After that I rehearsal doubt arose. Again. The problem with playing "new" music is that it is always unpopular. People prefer to be popular. Most people will not like endsongs 2 music. There is a problem here. There is always the option of not doing live musical performances. Merely producing the music for my own, private, consumption. No problems then, it is just a hobby. No embarassment when (fellow) musicians offer suggestions on how to play music just like them, since I (must) aspire to being a rock musician and merely need instruction on back-beats and 4/4 timing and restricting myself to pentatonic scales.

Ambient music is more difficult than it appears. I am surprised. Since that bad rehearsal with Mr Bashford, I practiced and then did a solo improv of StringMachine. A new version. I prepared fully and followed the muse. I thought it skipped along and was quite short. It was over 50 minutes. (no! nothing stronger than coffee was consumed...) A gentle bike ride on the bike path the next day while I listened to this improv again confirmed that I can produce music I like to hear myself. This is no wonder at my own dexterity, my god no, the lack of notes attests to that. Simply, the music is able to re-transmit emotion. I love listening to this music, it is not me playing, it could be anyone. The music itself is enjoyable.

However, doubt in my own judgement resurfaces. I like this music. However, that (possibly) ensures that most people will not. Perhaps some people will think of it in the same league as those bland relaxation CD's of nothing music and banal melodies. Perhaps that is what it is. I don't know. I think not. I hope not.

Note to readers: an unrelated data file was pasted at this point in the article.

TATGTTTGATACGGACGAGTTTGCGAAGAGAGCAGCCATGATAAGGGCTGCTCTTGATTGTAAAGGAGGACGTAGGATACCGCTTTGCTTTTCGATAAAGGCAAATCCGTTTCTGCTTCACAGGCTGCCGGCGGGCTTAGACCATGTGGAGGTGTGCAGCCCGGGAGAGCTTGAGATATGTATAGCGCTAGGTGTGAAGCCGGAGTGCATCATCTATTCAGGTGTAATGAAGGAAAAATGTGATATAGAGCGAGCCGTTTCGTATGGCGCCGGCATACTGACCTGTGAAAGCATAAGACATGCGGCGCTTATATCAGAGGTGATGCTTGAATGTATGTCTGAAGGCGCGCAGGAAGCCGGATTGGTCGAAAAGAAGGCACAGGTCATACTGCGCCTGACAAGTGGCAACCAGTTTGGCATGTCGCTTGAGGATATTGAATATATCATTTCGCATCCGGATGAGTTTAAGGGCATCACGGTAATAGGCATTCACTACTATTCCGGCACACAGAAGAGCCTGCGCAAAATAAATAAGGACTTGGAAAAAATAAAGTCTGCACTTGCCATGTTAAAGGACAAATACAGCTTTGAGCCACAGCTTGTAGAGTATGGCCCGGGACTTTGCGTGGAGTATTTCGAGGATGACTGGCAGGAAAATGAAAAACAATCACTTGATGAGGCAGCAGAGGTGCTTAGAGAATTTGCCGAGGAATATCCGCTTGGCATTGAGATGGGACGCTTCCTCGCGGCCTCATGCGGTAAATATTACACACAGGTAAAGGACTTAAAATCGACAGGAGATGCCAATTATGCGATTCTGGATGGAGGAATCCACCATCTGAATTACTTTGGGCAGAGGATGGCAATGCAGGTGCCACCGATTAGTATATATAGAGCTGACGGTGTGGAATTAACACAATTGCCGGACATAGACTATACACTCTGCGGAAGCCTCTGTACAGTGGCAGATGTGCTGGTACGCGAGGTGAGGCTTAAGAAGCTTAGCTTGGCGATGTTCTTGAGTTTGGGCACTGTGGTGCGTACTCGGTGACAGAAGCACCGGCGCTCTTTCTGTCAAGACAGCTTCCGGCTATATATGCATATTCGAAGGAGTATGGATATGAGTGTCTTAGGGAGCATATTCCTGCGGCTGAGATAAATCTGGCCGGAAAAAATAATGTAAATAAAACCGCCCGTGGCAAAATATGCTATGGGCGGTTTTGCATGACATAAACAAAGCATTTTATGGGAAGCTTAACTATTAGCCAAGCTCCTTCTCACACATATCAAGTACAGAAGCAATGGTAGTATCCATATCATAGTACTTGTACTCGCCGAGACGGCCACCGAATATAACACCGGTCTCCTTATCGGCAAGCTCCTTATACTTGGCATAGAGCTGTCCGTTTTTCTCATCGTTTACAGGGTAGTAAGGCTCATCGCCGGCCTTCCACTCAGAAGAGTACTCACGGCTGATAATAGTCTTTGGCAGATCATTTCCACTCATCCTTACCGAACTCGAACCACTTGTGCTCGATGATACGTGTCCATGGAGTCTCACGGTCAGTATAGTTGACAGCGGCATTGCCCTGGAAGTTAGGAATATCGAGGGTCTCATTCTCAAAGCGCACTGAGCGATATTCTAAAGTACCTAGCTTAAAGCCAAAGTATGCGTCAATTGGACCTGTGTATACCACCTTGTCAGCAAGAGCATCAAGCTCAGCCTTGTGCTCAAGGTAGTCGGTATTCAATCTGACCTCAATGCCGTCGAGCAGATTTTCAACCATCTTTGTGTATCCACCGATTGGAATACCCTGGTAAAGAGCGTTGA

People prefer to be popular. I will never be. Is that a problem? If it is then I can do nothing about it. Am I ready (again!) for the audiences who will not like and not understand this music? Why do live performances again? I can't answer that yet. Perhaps I don't want to answer or think too closely about the search for approval. If I am searching for approval than I am choosing a strange profession.

Doubt continues. It will always continue.

Wednesday, November 22, 2006

Reflections on last Sunday. I still haven't got into the swing of the online diary yet, doing it in a timely fashion. Perhaps it's a function of aging but it often takes me a few days of mulling things over before I have something to say, other than merely reporting what happened.

My son had a golf tournament that was a long way from the farm but was to not too distant from the city (about 40 minutes each way). We stayed in the apartment on Saturday night and then drove through (relatively) empty streets before 6am so he could arrive early and do what he does before tournaments (I'm not a golfer - I deliver him to the carpark and say my goodbyes and good lucks). It was a 36 hole tournament so I had all day before I had to return to pick him up. I had thought ahead and packed a guitar (a beloved ES137) so I returned to the apartment looking forward to a day of practice.